I would find it hard to choose between two teachers at Dalziel High in Motherwell: Wilson Humphries and David Valentine. They changed my life. They taught brilliantly and they picked up on my writing early on and really encouraged me to keep doing it.

In many ways, teachers were particularly important to those of us growing up in Scotland with Scottish parents who didn't want you to get above yourself. They didn't want you to try too hard lest you got hurt. My parents encouraged me to get a good education, but they would have been terrified at the thought of my being a freelance writer. They wanted me to have a good job, and teaching was the high spot of what they wanted for me.

Now I bump into people and they say things like: "You're that art teacher. You weren't interested were you?" And, I regret to say, I was not - or at least not enough, nor often enough. But I met one young man recently who made me feel better. He was a millionaire and the owner of a graphics firm. He said I had encouraged him to stick with it and go to art school, and he had never looked back.

Sandy Campbell

Working Rite Community Interest Company


The 1966 General Election sticks in my mind. I was 10 and at the then Daniel Stewart's College in Edinburgh. To help us understand what was going on, our teacher, Mr Cochrane, got us to stage our own election.

I volunteered to stand for the SNP when most adults wouldn't have heard of the party, never mind kids. There was a chewing gum then called Snip. People thought I was standing for a chewing gum. It was a wonderful idea: instead of teaching about the election, let's have one.

We have a similar approach at Working Rite: instead of going to college, let's get teenage boys working alongside somebody who's done it all before.

Mr Cochrane seemed to have a way of encouraging everybody to develop their own personalities, letting us know we were all individuals. For about 20 minutes every day, you were allowed to take out a blank workbook and do anything you wanted and he never asked to look at it.

He combined some of the liberal attitudes which were beginning to come through in the 1960s with authority and a definite presence. He had perfect discipline.

Tommy Mackay

Educational psychologist

Director of Psychology Consultancy Services

My best teacher was Roy Smith, still universally remembered and respected in "Hutchie" (then Hutchesons' Boys' Grammar in Glasgow) circles as Wee Roy. He taught PE, and frequently reinforced his instructions with Latin maxims.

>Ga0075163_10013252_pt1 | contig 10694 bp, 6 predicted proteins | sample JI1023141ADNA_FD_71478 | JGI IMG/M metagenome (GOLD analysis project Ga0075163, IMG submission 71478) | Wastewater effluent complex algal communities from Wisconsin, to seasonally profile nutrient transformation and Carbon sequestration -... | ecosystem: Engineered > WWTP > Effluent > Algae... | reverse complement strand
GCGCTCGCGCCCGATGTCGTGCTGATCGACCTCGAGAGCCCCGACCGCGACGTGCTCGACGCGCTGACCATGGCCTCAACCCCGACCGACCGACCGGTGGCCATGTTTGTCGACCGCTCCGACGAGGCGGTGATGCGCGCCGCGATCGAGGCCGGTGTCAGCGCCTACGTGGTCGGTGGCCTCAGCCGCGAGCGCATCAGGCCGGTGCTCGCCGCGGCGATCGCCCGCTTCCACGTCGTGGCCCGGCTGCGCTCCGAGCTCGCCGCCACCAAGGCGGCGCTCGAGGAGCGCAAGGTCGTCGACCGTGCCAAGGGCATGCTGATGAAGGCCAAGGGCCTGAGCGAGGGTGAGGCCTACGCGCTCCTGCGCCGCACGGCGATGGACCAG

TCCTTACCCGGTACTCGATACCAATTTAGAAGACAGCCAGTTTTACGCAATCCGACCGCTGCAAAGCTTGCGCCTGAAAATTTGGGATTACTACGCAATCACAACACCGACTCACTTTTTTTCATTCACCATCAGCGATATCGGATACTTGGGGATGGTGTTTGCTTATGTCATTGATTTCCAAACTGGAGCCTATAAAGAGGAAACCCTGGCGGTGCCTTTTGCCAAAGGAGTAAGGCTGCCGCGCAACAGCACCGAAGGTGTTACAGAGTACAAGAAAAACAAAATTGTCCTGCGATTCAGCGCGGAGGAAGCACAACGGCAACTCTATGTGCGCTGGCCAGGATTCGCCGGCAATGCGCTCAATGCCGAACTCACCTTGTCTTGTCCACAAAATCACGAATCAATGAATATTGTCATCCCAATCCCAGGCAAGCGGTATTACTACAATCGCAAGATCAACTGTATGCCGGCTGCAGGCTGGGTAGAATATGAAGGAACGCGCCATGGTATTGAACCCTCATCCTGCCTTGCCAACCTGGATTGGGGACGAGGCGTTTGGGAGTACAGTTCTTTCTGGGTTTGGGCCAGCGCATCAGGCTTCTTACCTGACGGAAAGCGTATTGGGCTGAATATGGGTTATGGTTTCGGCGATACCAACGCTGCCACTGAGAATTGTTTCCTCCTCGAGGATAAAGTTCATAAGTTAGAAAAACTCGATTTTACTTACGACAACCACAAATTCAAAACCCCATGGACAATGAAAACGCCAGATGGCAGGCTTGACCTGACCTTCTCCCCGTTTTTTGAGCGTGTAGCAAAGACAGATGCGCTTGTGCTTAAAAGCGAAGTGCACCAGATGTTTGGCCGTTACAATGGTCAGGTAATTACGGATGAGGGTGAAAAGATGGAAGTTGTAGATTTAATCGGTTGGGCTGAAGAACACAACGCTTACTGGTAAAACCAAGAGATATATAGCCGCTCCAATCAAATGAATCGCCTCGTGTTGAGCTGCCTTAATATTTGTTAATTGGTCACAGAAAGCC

He was very strict and had the highest standards, and we viewed him with a mixture of awe and affection. I never saw him smile - not even for the school photo - but I loved his dry humour. He was economical in his praise, but its currency was very high and was worth working for.

Other than bursting with enthusiasm, I was everything he would not have liked - scatty, disorganised, undisciplined. I turned up for the school sports day having forgotten it was on and without my kit. He saw me standing on the sidelines as the third-year mile was about to start and I melted under his look of silent disapprobation. I entered on the spot, totally unprepared and in my bare feet. But I was ready to run through any pain thresholds - Wee Roy was watching. When I won he still didn't smile, but gave an approving nod, saying only: "Don't forget your stuff next time, MacKay". For the rest of the day, I had a warm glow: Wee Roy was pleased.

He had the ultimate virtue in a good teacher - the ability to give lifelong inspiration. Half a century later, when I plunge into icy winter waters or face new pain thresholds as I try to run that faster mile, I still feel his influence keenly and know he would have been pleased.

Rosa Murray

General Teaching Council for Scotland

Professional officer

My RE teacher in fourth year at St Augustine's High in Edinburgh was very significant for me. She was Kathleen Donnelly and I have at the back of my head that she had been a nun.

In those days in Catholic schools, primary and secondary, you tended to teach religious education not because you were a specialist in the subject but because you were baptised and had space in your timetable. She was the first RE teacher I met who was specialised, who knew about theology and scriptures and was able to engage in searching discussion.

She was someone who wanted to explore ideas from a basis of knowledge and under-standing and allow us as young people to really think about things. Her approach opened us up to other cultures and religions, to humanity and to the human condition.

It was just fabulous - so much so that I went on to become an RE teacher. I did a history degree first and then another degree in RE and scripture.

She was a quiet person, not an extrovert and quite plain, but she had confidence in her knowledge and she loved the subject. She was willing to take the risk of having a dialogue with young people.